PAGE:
Obesity, present and future therapies

Published on November 30, 2015   25 min

Other Talks in the Series: Obesity: Science, Medicine and Society

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"Obesity, Present and Future Therapies." I'm Steve Bloom and I'm a physician who looks after patients with diabetes at Hammersmith Hospital in North London, but I'm also an academic and my research area in Imperial College, London, is the mechanisms by which we control our appetite with a view to trying to cure obesity.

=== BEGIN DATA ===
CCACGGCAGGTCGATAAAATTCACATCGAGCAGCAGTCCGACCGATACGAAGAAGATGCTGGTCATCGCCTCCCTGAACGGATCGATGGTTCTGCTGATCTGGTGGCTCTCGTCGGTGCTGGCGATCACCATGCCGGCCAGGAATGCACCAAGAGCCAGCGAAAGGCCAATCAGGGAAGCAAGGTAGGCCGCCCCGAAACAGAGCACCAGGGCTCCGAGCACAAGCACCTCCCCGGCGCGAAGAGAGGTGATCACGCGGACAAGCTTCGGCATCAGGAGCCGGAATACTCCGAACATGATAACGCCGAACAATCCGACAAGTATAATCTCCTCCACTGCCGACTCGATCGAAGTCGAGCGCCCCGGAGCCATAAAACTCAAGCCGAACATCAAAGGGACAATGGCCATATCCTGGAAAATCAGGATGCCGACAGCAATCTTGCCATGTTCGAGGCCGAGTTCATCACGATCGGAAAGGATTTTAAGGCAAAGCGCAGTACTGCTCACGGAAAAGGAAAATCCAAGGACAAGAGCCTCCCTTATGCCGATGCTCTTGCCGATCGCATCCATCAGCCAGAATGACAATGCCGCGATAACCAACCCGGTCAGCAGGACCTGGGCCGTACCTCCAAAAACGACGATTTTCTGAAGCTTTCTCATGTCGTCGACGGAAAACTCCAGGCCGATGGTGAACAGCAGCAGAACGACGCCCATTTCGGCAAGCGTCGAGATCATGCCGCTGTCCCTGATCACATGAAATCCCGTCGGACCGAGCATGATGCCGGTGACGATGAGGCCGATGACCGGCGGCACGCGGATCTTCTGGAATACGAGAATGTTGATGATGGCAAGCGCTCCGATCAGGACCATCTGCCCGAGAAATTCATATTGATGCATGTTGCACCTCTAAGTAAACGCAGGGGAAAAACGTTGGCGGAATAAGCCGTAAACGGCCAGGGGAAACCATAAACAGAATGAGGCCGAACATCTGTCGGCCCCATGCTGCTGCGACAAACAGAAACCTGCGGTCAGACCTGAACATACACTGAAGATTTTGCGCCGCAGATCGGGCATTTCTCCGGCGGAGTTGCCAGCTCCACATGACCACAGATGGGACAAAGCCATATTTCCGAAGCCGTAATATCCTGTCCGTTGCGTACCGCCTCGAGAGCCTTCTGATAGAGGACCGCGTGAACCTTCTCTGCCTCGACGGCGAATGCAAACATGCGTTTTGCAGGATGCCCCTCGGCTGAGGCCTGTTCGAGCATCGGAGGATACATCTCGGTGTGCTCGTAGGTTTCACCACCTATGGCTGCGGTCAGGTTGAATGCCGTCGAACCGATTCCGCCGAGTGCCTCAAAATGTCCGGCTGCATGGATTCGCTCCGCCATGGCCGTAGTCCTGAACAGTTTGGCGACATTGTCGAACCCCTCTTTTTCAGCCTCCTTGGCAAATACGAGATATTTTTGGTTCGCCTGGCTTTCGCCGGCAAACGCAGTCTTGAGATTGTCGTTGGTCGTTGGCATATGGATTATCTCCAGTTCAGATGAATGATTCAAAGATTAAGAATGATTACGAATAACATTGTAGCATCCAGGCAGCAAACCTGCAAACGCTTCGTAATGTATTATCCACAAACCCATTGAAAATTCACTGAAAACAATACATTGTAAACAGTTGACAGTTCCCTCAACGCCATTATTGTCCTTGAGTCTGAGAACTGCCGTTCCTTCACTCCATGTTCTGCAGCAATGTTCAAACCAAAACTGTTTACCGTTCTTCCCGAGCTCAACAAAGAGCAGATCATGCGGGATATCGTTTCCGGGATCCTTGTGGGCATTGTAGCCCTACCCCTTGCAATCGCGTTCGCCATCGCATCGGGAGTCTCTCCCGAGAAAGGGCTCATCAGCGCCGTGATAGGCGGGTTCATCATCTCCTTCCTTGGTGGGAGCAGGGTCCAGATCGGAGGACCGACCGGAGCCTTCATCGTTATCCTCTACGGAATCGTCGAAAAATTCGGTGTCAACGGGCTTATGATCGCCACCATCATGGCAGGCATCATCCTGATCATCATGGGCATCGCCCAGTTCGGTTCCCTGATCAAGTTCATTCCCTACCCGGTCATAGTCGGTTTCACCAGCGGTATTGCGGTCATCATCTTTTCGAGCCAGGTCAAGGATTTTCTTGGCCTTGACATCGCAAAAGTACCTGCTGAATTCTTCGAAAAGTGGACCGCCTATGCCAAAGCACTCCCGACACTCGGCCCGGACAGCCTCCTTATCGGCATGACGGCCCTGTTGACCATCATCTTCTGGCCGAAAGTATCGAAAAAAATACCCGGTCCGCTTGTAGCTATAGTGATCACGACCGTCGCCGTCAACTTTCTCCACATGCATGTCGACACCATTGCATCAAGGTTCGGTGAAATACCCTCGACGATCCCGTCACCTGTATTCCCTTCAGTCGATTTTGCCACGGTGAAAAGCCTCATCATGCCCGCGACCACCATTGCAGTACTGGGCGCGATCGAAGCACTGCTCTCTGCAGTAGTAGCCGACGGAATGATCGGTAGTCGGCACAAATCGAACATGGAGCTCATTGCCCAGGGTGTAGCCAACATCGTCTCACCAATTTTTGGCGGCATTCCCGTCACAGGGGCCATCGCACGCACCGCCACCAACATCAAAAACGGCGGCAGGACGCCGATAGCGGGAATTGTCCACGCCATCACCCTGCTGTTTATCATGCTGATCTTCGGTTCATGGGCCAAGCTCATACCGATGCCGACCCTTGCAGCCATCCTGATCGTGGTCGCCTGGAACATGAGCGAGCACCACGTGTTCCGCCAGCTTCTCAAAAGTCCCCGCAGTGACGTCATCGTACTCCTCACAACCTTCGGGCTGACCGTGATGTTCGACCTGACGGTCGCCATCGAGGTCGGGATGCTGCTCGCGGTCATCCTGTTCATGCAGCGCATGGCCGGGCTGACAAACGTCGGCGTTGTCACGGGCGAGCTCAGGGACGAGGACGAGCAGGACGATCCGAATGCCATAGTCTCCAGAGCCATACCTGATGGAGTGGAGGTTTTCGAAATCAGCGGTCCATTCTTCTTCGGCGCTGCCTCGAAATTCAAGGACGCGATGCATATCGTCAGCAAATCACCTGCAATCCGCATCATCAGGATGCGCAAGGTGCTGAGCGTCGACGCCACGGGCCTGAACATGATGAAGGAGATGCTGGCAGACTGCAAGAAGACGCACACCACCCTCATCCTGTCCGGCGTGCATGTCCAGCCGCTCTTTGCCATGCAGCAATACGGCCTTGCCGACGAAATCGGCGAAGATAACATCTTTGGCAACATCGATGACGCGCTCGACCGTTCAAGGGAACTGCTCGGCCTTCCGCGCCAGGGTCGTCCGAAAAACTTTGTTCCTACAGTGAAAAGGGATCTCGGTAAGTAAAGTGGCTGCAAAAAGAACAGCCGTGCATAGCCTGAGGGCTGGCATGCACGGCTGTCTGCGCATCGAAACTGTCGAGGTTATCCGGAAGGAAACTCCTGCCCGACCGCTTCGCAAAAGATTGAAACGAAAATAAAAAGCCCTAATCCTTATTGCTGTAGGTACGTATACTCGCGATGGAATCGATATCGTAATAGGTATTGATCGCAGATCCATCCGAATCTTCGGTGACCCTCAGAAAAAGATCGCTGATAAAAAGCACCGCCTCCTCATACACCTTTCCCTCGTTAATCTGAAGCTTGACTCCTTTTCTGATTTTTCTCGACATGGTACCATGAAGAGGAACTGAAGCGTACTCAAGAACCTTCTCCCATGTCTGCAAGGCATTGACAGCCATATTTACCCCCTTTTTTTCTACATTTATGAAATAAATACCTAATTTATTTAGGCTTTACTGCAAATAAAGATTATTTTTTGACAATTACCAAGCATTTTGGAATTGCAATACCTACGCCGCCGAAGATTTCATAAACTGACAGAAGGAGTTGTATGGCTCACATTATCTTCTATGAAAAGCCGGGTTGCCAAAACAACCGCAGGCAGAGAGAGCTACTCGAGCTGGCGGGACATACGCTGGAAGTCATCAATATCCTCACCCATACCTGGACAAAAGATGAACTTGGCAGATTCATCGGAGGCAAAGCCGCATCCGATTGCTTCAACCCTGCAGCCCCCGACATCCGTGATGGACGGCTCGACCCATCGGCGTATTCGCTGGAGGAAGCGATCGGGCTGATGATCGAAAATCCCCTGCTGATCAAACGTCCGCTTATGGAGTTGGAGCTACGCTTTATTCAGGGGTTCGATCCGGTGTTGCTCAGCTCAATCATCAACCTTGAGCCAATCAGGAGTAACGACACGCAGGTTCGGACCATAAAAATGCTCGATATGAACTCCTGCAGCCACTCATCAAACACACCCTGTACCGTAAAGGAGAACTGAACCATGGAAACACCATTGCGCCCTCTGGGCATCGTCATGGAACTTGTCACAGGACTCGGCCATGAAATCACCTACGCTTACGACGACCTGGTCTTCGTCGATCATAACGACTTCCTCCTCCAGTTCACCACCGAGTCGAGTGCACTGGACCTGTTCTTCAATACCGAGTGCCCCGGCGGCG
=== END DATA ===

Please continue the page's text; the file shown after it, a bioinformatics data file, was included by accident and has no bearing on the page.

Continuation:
So one of the first questions to ask is why do we over eat? Well, in a nutshell, it's summer all the time. So mankind tends to have more children than the parents, so an average set of parents will have six, seven, eight, nine children. During evolution, there wasn't of course a constant increase of food and so these children had to fight for the food source. In a good year, they would all survive, but when the rains failed for a few years, they were subject to chronic starvation. And only those who conserved energy and grabbed all the food they could, survived and passed on their genes to the current Homo sapiens populations, so we are the inheritors of, shall we say, sloth and greed, but this is a natural circumstance to make the energy go further. We've now changed the environment. There's delicious, high calorie food available 24 hours a day and absolutely no need for exercise. You go up in the elevator, et cetera. So the consequences are that we're all becoming obese. We haven't evolved to be obese. We evolved to be fighting for food and everybody very thin. Unfortunately, our metabolism is suited for this thin habitus. And we now, therefore, have a metabolic disequilibrium which causes early death due to obesity.